phil kessel

 

Who would you rather have on your fantasy squad? Phil Kessel or Patrick Kane? Analysis here...

 

When I stepped in to do the May 21st Ramblings, one of the comments I received was from “tothemax”, who thought I should try to incorporate elite players in Cage Match more often. Well – when it comes to Cage Match, ask and you shall generally receive - this week sees Patrick Kane pitted against Phil Kessel in a battle of arguably two of the NHL’s top wingers.

 

Career Path and Contract Status/Cap Implications

In Kessel and Kane you have two former top five overall draft picks (Kane went first in 2007, Kessel fifth in 2006) who landed the NHL for good the same year they were drafted. Both are now 500+ game NHL veterans, and genuine fantasy cornerstones.

Kane has hit the point per game mark four times, and although his full season career high is only 88 points (achieved back in 2009-10), his 55 points in 47 games for 2012-13 projected to 96 points over an 82 game season. Also, three of his point per game seasons have come in the last four campaigns.

Kessel started his career slowly with Boston, but has now scored 30+ goals in each of the past five full seasons, making him one of only three NHLers to achieve that mark (Alex Ovechkin and Patrick Marleau are the others). Kessel hasn’t actually finished a full season above 82 points so far; like Kane – his best season was the lockout-shortened 2012-13 campaign, although his 52 points in 48 games only projected to 88 points (versus Kane’s projected 96).

It should surprise no one that these are two very well paid players, with Kessel’s cap hit for 2014-15 being $8M (8th highest among NHL forwards according to Capgeek) and Kane’s being $6.3M (tied with teammate Jonathan Toews for 24th highest, according to the same source). But the key is Kane’s deal expires after 2014-15, while Kessel’s more freshly inked contract runs through 2021-22, which means that a year from now Kane’s cap hit should be on a par with – if not higher than – Kessel’s.

 

Ice Time

Kane had already produced an 88 point campaign before 2010-11 so I’d expect his Ice Time to be pretty constant. On the other hand, Kessel only managed a single 60 point season prior to 2010-11 and it wasn’t until 2011-12 that he really took off, so it’ll be interesting to see if increased Ice Time led to increased production for Kessel, or vice versa. Since both players have the same initials, I denoted Kessel as “(Phil)” and Kane as “(Pat)”. Also, I didn’t include SH Ice Time since neither had more than seven seconds per game in a season.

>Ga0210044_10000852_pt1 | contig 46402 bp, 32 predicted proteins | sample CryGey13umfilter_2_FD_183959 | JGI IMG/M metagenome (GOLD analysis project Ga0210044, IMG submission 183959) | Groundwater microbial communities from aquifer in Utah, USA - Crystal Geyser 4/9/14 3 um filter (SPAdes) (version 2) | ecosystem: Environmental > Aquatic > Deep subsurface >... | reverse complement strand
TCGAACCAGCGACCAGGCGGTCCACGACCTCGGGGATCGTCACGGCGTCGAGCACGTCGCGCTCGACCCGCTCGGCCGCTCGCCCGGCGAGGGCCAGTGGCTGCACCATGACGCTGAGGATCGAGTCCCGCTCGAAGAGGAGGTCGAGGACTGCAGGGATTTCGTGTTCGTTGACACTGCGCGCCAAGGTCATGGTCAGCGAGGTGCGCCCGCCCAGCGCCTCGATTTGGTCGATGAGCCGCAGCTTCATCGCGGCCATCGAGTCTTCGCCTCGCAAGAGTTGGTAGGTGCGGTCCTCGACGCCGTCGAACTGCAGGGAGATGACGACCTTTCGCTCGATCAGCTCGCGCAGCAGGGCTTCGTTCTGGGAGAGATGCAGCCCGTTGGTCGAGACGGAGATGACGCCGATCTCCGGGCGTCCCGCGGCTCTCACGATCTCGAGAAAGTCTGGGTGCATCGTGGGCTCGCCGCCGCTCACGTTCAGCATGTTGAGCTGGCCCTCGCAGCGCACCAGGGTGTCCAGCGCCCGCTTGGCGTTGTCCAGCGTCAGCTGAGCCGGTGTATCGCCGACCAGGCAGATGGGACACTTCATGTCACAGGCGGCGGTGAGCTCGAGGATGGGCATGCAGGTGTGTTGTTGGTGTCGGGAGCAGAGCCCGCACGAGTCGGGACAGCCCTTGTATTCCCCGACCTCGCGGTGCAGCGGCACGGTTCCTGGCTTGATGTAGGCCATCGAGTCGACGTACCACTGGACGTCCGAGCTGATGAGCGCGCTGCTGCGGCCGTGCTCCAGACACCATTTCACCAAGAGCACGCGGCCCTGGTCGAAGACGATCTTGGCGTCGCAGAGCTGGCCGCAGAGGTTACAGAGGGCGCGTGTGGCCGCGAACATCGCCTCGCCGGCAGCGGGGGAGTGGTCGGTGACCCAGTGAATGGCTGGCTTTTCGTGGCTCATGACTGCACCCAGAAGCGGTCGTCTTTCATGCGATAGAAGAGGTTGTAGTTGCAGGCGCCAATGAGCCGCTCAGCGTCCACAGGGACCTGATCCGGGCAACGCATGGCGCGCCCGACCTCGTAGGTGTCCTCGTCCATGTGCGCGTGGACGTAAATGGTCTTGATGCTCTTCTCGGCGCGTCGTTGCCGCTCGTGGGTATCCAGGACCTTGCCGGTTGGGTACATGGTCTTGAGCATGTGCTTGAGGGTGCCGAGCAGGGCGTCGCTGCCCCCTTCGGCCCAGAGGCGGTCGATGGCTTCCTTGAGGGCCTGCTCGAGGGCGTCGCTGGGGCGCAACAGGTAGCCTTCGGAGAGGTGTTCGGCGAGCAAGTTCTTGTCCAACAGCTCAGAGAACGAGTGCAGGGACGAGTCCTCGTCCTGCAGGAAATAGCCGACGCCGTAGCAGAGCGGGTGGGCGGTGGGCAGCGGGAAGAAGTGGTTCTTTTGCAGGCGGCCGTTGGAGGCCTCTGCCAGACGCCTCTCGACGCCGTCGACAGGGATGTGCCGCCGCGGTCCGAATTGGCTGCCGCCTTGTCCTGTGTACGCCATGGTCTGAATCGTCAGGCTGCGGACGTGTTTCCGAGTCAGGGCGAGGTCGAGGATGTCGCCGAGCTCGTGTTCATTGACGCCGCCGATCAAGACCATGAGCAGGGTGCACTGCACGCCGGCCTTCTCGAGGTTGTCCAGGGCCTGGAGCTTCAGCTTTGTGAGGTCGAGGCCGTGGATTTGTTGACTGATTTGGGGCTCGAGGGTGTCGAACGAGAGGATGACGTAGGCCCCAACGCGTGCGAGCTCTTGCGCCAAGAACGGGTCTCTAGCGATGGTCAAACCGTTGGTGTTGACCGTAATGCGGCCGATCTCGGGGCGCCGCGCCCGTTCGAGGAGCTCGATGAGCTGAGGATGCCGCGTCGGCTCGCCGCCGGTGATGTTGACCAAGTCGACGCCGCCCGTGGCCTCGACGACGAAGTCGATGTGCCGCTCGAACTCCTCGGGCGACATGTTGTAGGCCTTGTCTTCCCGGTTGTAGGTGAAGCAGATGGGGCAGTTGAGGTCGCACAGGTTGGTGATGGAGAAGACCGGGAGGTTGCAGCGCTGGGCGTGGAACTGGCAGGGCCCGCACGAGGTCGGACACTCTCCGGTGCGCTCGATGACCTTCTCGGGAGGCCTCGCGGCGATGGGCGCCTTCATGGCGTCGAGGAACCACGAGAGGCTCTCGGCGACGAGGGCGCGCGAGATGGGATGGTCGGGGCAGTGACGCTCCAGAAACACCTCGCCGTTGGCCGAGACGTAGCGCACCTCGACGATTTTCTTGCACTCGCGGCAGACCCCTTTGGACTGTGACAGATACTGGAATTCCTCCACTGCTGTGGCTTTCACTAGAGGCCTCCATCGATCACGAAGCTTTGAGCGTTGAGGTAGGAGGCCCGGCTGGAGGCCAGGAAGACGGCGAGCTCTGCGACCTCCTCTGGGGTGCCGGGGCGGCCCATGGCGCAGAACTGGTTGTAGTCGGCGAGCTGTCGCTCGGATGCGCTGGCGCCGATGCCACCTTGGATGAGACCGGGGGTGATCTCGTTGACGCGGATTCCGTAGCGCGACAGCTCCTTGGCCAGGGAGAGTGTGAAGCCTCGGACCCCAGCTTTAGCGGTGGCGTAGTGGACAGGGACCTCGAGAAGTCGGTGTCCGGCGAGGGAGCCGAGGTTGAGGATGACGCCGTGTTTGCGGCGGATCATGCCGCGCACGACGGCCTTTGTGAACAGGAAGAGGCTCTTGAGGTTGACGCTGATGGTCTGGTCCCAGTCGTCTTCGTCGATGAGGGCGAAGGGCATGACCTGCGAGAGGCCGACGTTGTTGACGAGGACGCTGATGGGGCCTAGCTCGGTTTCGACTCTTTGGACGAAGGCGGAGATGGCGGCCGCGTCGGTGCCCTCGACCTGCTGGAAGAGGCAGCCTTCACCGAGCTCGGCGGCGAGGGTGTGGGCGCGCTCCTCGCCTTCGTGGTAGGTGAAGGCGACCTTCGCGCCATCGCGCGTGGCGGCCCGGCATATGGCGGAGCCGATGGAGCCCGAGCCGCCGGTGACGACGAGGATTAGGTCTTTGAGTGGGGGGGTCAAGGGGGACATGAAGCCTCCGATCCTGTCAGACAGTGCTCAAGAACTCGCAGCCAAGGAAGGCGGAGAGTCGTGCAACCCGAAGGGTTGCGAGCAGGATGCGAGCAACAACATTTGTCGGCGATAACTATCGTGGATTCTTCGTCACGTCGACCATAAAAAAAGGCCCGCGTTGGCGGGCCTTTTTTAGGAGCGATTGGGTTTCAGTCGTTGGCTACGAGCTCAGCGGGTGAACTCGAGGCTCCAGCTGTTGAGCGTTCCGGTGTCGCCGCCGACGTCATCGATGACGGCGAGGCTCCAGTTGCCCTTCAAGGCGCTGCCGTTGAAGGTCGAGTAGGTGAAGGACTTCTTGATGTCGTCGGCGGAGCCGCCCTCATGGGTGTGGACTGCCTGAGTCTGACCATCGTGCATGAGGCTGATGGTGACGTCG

Season

Total Ice Time per game (amount ahead of second highest forward)

PP Ice Time per game (amount ahead of second highest forward)

2013-14

20:39 (Phil) – 3rd

19:36 (Pat) – 2nd

3:08 (Phil) - 1st (tie)

3:18 (Pat) – 1st

2012-13

19:48 (Phil) – 2nd

20:03 (Pat) – 1st

3:18 (Phil) – 1st

2:57 (Pat) – 2nd

2011-12

20:03 (Phil) – 1st

20:11 (Pat) – 2nd

3:20 (Phil) – 1st

3:27 (Pat) – 2nd

2010-11

19:38 (Phil) – 1st

19:17 (Pat) – 4th

3:45 (Phil) – 1st

3:14 (Pat) – 2nd

 

Sure enough there pretty much weren’t any surprises with Kane. Although he was first among Chicago forwards only once in overall Ice Time and also just once in PP Ice Time, that’s largely due to Jonathan Toews seeing shorthanded duty in addition to him getting close to Kane’s level of even strength and PP Ice Time and because Patrick Sharp generally averages a few seconds more of PP Ice Time than Kane over the course of a season.

Kane owners should be happy to see that his most productive season of 2012-13 actually coincided with only his second highest overall Ice Time and his lowest PP Ice Time. That suggests he can get Ice Time necessary to duplicate – if not exceed – those numbers, although we’ll factor in below whether luck played any part in his production that season.

Kessel’s numbers surprised me somewhat in that the “reward” for his 52 points in 48 games during 2012-13 was actually his lowest PP Ice Time of these four seasons in 2013-14, although his overall Ice Time was his highest of all four seasons. But the diminished PP Ice Time was enough to perhaps explain why he fell just short of point per game numbers in 2013-14. Of course we’ll have to verify that by looking at his PP points rate, and his luck as well.

But in general, seeing this kind of Ice Time for both players is a big positive, since although they don’t get 21:00+ minutes per game like some other stars, they still receive a consistent 20:00 or so, and all in the form of productive Ice Time (i.e., virtually no SH Ice TIme). Thus, it’s not surprising to see that both players finished among the top 25 in points per 60 minutes of Ice Time for 2013-14, and I’d expect them to be top 25 fixtures for years to come.

 

Secondary Categories


Season

PIMs

(per game)

Hits

(per game)

Blocked Shots (per game)

Shots

(per game)

PP Points

(per game)

2013-14

0.33 (Phil)

0.32 (Pat)

0.30 (Phil)

0.23 (Pat)

0.36 (Phil)

0.21 (Pat)

3.72 (Phil)

3.29 (Pat)

0.24 (Phil)

0.36 (Pat)

2012-13

0.37 (Phil)

0.17 (Pat)

0.33 (Phil)

0.23 (Pat)

0.48 (Phil)

0.19 (Pat)

3.35 (Phil)

2.93 (Pat)

0.43 (Phil)

0.36 (Pat)

2011-12

0.24 (Phil)

0.48 (Pat)

0.14 (Phil)

0.23 (Pat)

0.25 (Phil)

0.33 (Pat)

3.59 (Phil)

3.08 (Pat)

0.28 (Phil)

0.14 (Pat)

2010-11

0.29 (Phil)

0.38 (Pat)

0.13 (Phil)

0.23 (Pat)

0.27 (Phil)

0.23 (Pat)

3.96 (Phil)

2.96 (Pat)

0.28 (Phil)

0.33 (Pat)

 

Sure enough, Kessel’s PP Points rate for 2013-14 was the lowest of all four of these seasons. What’s more, had it been on a par with just the 0.28 he averaged in 2010-11 and 2011-12, then that would’ve translated to three additional points, which in turn would’ve meant 83 points in 82 games and yet another point per game season for Kessel.

By far Kessel’s highest PP Point output came during his 2012-13 season, which raises further concerns that he was unsustainably lucky. We’ll see for sure in looking at luck-based metrics below.